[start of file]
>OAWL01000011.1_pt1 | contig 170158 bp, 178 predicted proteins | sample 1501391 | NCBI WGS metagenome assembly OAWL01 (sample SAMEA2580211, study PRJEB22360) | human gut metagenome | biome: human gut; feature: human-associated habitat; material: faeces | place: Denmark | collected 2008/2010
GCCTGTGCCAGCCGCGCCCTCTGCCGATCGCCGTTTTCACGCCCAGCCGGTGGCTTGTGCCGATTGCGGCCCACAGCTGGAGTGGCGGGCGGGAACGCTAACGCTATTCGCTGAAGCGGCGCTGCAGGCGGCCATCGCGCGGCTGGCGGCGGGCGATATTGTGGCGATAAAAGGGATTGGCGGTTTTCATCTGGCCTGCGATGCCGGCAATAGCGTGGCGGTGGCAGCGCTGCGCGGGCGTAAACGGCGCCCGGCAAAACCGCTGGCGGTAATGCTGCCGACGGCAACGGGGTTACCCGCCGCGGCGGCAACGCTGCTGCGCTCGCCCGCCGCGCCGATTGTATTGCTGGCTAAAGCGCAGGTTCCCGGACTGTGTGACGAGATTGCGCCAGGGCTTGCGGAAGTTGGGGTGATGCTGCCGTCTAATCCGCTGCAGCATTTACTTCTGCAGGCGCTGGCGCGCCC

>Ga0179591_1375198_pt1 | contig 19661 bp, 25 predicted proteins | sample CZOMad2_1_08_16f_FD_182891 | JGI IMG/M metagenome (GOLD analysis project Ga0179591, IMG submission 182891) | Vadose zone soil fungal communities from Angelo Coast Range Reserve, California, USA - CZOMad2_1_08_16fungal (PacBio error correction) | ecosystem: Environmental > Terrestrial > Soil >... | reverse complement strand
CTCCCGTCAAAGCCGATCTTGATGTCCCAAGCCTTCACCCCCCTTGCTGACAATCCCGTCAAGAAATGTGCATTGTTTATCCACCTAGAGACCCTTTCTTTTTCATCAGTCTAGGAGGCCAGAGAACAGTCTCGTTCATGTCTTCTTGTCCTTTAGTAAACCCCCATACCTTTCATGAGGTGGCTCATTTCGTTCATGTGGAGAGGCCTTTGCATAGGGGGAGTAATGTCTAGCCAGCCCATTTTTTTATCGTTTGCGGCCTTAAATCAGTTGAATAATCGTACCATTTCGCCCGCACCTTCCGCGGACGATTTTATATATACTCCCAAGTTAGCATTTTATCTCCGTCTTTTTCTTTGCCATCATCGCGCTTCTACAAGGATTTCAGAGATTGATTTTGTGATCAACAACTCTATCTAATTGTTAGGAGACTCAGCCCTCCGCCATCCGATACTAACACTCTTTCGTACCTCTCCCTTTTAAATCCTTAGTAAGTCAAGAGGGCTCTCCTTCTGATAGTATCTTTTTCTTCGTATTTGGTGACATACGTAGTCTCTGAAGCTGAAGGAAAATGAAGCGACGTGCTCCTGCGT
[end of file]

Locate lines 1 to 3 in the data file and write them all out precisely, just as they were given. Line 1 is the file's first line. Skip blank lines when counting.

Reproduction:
>OAWL01000011.1_pt1 | contig 170158 bp, 178 predicted proteins | sample 1501391 | NCBI WGS metagenome assembly OAWL01 (sample SAMEA2580211, study PRJEB22360) | human gut metagenome | biome: human gut; feature: human-associated habitat; material: faeces | place: Denmark | collected 2008/2010
GCCTGTGCCAGCCGCGCCCTCTGCCGATCGCCGTTTTCACGCCCAGCCGGTGGCTTGTGCCGATTGCGGCCCACAGCTGGAGTGGCGGGCGGGAACGCTAACGCTATTCGCTGAAGCGGCGCTGCAGGCGGCCATCGCGCGGCTGGCGGCGGGCGATATTGTGGCGATAAAAGGGATTGGCGGTTTTCATCTGGCCTGCGATGCCGGCAATAGCGTGGCGGTGGCAGCGCTGCGCGGGCGTAAACGGCGCCCGGCAAAACCGCTGGCGGTAATGCTGCCGACGGCAACGGGGTTACCCGCCGCGGCGGCAACGCTGCTGCGCTCGCCCGCCGCGCCGATTGTATTGCTGGCTAAAGCGCAGGTTCCCGGACTGTGTGACGAGATTGCGCCAGGGCTTGCGGAAGTTGGGGTGATGCTGCCGTCTAATCCGCTGCAGCATTTACTTCTGCAGGCGCTGGCGCGCCC

>Ga0179591_1375198_pt1 | contig 19661 bp, 25 predicted proteins | sample CZOMad2_1_08_16f_FD_182891 | JGI IMG/M metagenome (GOLD analysis project Ga0179591, IMG submission 182891) | Vadose zone soil fungal communities from Angelo Coast Range Reserve, California, USA - CZOMad2_1_08_16fungal (PacBio error correction) | ecosystem: Environmental > Terrestrial > Soil >... | reverse complement strand